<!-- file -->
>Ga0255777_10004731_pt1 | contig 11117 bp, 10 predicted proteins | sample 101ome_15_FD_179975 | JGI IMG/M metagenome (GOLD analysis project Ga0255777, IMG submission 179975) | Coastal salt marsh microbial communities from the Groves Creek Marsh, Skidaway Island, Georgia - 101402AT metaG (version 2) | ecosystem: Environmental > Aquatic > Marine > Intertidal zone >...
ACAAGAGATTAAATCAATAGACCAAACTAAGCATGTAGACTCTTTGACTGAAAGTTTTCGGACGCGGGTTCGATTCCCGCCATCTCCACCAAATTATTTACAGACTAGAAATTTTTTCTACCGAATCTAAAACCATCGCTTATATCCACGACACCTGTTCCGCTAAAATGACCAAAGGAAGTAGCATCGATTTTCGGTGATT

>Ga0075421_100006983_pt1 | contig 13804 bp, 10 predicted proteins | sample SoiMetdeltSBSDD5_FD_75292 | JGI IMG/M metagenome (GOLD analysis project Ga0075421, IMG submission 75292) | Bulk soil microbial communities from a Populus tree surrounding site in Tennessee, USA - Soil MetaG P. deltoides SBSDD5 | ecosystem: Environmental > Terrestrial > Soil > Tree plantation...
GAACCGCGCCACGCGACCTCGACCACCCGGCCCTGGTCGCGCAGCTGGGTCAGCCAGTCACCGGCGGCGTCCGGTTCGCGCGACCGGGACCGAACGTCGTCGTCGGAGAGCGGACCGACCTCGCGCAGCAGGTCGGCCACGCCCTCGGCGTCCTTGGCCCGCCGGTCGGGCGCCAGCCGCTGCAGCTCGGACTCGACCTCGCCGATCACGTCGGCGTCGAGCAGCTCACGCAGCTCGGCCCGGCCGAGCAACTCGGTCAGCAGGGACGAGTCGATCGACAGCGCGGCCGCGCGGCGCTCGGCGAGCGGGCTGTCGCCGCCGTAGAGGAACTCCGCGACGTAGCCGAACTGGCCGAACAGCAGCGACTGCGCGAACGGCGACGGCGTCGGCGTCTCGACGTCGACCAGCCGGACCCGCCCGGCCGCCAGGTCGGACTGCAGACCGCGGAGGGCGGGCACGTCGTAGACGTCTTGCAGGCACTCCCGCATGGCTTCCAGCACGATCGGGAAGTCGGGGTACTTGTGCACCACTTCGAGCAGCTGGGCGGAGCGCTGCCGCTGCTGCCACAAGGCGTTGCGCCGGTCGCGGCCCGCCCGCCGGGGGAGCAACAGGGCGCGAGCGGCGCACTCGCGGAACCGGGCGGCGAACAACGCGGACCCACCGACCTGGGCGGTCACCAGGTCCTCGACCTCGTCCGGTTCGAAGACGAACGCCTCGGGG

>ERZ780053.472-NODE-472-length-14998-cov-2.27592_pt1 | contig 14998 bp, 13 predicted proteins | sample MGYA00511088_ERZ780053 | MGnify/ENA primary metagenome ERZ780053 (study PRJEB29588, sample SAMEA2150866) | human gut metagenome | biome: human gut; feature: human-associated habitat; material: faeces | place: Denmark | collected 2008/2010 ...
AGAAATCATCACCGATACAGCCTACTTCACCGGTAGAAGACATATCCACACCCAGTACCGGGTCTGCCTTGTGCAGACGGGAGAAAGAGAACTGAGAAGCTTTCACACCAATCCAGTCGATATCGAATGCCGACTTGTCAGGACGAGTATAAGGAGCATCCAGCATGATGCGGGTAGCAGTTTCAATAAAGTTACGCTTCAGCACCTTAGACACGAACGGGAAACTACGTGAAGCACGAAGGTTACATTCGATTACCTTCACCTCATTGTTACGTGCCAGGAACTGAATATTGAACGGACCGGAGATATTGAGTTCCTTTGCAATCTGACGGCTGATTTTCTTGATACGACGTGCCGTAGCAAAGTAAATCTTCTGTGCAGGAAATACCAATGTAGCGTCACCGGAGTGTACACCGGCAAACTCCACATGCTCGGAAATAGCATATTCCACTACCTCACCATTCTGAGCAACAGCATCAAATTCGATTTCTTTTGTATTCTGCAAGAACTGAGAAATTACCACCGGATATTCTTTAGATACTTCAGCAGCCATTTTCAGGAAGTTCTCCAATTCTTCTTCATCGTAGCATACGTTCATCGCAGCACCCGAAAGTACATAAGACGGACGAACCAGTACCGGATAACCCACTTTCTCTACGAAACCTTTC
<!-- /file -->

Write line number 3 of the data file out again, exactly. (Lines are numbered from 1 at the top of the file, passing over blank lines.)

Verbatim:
>Ga0075421_100006983_pt1 | contig 13804 bp, 10 predicted proteins | sample SoiMetdeltSBSDD5_FD_75292 | JGI IMG/M metagenome (GOLD analysis project Ga0075421, IMG submission 75292) | Bulk soil microbial communities from a Populus tree surrounding site in Tennessee, USA - Soil MetaG P. deltoides SBSDD5 | ecosystem: Environmental > Terrestrial > Soil > Tree plantation...